MNCs see huge growth opportunities from changing energy patterns
Visitors pass the Hitachi ABB power grid booth at the third China International Import Expo in Shanghai on Nov 6. [Provided to China Daily]
China's aim to achieve carbon neutrality by 2060 will create the most market opportunities for those multinational companies that adjust to fit into the country's low carbon energy structure.
Total China Country Chair William Zhao said China is sure to be less reliant on coal and increase the weighting of natural gas and other renewable energies in its power structure. Given China's rising investment in wind and photovoltaic power generation, it has already teamed up with Shanghai-based Envision Group in mid-2019 to tap into the distributed photovoltaic market in the country. In late 2020, Total's wholly owned subsidiary Saft opened a new manufacturing hub for energy storage solutions in Zhuhai, Guangdong province, which will support the transition to renewable energy.
"While China is advancing its transformation in energy consumption, Total will accelerate the exploration of the Chinese market and get more deeply rooted by working more closely with our Chinese partners," he said.
Metals and mining corporation Rio Tinto announced in late 2020 a partnership with China Baowu Steel Group and Tsinghua University to try out new techniques and lower carbon emissions in the steel industry. It will also invest $10 million in the next two years to conduct research into low-carbon iron-making with Baowu.
According to Peter Toth, group executive of strategy and development at Rio Tinto, global cooperation will best address the challenges created by climate change. China's carbon neutrality process will help the world to realize carbon emissions goals, resulting in changes in demand for commodities, driving the development and application of new technologies and creating more cooperation opportunities, Toth said.
Coating giant Nippon Paint has made great efforts to build green factories across China, which feature efficient use of land, more environmentally friendly raw materials, clean production, waste recycling and low carbon emissions. The company has so far set up such green factories in Xianning, Hubei province, Qingyuan, Guangdong province, Changsha, Hunan province, Shijiazhuang, Hebei province and Quanzhou, Fujian province. By the end of last year, three of its plants were included on the green manufacturing list compiled by the Ministry of Industry and Information Technology as national-level green factories.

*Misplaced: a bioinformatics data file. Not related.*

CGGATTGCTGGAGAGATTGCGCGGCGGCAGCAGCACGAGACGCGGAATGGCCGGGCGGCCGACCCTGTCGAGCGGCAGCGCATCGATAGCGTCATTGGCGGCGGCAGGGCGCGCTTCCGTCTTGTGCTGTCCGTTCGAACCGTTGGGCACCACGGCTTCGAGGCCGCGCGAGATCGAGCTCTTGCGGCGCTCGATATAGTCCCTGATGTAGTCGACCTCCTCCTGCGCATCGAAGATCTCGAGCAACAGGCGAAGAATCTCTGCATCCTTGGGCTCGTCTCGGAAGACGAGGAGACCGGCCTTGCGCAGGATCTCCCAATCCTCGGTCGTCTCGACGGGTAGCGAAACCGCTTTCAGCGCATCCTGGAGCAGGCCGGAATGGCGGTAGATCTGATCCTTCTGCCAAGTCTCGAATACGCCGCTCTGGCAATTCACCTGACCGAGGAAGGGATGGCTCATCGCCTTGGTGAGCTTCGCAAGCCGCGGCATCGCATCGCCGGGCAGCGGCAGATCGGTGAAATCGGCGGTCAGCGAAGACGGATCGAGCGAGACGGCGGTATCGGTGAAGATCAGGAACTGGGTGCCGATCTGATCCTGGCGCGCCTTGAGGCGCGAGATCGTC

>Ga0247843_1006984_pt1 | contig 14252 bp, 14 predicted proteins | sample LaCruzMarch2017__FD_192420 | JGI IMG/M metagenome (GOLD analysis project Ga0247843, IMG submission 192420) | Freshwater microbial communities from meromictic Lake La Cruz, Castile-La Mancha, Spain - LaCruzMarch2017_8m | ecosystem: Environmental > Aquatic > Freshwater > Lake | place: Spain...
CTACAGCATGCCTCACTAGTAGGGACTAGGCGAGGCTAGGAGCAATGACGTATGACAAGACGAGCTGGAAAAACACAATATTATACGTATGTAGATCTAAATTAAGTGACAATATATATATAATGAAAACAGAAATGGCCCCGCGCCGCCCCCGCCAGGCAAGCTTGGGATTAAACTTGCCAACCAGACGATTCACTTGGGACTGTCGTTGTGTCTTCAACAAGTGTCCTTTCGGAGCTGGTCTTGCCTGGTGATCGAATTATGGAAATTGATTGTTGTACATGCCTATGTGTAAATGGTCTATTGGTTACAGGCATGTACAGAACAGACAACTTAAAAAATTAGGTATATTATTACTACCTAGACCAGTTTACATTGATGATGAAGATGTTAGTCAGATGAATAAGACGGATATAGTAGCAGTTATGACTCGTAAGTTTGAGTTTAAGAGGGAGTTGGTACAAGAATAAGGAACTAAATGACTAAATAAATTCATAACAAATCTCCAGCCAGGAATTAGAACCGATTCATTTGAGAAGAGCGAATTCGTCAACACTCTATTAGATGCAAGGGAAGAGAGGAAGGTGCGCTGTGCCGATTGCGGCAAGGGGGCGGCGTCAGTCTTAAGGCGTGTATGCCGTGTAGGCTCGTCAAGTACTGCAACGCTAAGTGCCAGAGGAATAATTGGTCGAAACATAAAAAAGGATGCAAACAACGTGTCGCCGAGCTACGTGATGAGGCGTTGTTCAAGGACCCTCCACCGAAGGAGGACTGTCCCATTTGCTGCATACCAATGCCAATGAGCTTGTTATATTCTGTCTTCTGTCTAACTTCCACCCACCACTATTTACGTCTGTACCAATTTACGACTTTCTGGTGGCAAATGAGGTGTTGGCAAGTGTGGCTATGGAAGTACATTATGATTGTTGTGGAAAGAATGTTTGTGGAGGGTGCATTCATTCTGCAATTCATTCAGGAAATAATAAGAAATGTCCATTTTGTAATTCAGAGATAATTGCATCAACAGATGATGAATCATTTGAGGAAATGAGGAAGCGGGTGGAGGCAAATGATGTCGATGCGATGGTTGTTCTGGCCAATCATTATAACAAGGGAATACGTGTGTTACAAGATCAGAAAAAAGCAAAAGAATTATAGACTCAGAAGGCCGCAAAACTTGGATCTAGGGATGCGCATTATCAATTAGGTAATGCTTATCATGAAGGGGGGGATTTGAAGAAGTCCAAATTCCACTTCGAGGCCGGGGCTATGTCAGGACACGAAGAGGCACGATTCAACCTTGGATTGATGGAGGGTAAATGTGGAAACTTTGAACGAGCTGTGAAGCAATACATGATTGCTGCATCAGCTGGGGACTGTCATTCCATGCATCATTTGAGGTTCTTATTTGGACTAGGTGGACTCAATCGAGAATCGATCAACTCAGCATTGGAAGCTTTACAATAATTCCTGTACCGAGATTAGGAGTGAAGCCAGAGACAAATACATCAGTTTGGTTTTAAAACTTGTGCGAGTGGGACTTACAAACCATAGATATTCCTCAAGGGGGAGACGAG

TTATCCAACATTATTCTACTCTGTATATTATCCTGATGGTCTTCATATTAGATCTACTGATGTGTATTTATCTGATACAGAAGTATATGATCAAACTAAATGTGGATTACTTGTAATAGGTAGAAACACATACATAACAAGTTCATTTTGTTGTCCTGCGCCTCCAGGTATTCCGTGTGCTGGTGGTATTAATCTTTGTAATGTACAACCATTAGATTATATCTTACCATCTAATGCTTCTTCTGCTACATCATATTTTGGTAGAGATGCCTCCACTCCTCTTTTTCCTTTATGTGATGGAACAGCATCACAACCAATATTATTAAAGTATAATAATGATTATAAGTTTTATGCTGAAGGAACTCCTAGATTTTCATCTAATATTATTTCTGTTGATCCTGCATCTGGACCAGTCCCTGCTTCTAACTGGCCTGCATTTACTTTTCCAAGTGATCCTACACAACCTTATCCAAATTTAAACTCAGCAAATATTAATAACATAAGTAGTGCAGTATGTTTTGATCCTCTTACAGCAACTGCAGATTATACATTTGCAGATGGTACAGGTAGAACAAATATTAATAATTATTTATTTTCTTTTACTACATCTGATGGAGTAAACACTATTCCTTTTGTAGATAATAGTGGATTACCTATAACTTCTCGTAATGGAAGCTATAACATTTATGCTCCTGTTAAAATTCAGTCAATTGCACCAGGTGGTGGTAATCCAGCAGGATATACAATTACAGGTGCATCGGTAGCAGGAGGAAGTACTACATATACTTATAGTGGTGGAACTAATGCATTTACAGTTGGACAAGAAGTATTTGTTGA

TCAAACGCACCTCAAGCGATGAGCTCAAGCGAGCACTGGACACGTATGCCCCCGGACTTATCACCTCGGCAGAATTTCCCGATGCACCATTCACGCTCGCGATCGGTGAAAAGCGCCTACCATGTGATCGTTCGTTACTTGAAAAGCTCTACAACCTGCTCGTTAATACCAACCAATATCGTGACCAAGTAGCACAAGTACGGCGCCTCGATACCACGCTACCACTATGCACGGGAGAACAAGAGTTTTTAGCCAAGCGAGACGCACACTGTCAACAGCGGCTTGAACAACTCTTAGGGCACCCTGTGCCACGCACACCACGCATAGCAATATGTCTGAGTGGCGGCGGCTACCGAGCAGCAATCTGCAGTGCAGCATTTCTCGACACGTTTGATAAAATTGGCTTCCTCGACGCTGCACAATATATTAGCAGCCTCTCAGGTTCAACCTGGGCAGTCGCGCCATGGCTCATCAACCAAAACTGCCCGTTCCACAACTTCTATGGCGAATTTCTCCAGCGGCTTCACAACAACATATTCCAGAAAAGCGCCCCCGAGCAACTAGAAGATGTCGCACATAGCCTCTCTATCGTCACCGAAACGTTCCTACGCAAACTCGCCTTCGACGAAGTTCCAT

Xing Ronghua, president of the production and supply chain division for trade unit at Nippon Paint China, explained, a comprehensive production and supply mapping can help facilities nationwide use raw materials more efficiently and shorten transportation distances, which in turn can reduce carbon emissions throughout production and delivery. By applying a smart manufacturing system, energy management can be seamlessly connected to production procedures so that carbon emissions are reduced.
"Together with our parent company Nipsea Group, we will continue to promote green and eco-friendly ideas and practices as long-term and sustained development is the ground rule that Nippon Paint China has adhered to," Xing said.
The facility built by L'Oreal in Yichang, Hubei province, realized zero net carbon emissions in September 2015. The plant started to recycle water for production purposes in October last year. The factory can help save 16,000 tons of tap water annually－an amount equal to the water used by 93 families in 12 months.
As early as June 2019, the French cosmetics giant announced that it had achieved carbon neutrality in China. According to L'Oreal China Vice-President Lan Zhenzhen, the company had broken down the goal into quantifiable gauges and rebuilt the work patterns to lower environmental impact throughout the entire value chain.
A special sustainable development team has been set up to make short to midterm plans and release to the public any updates.
Suppliers are also included in L'Oreal's sustained development path in China, Lan said. Third-party platforms are involved to provide evaluation and training for suppliers to help lower negative impact on the society or the environment. Consumer education is carried out so that consumers, especially the younger generations, can consume in more responsible ways and lead more sustainable lifestyles.
"Our fiscal results in China over the past decade show that business growth can go hand in hand with sustainable growth targets," she said.
Yvonne Zhou, managing director of global consulting firm BCG, said that China's carbon neutrality goal may lead to a large number of opportunities for companies. On the one hand, they should find where their own carbon emissions lie and make efforts to go greener.
On the other, they should look into their respective industries. The construction industry for example has become more industrialized, digitalized and greener. Instead of aiming for growing bigger in scale, a construction company operating in China should focus more on reducing waste, using low-carbon materials and developing new business models.
"Apart from allowing business to grow, companies should think outside the box and experiment with new models," she said.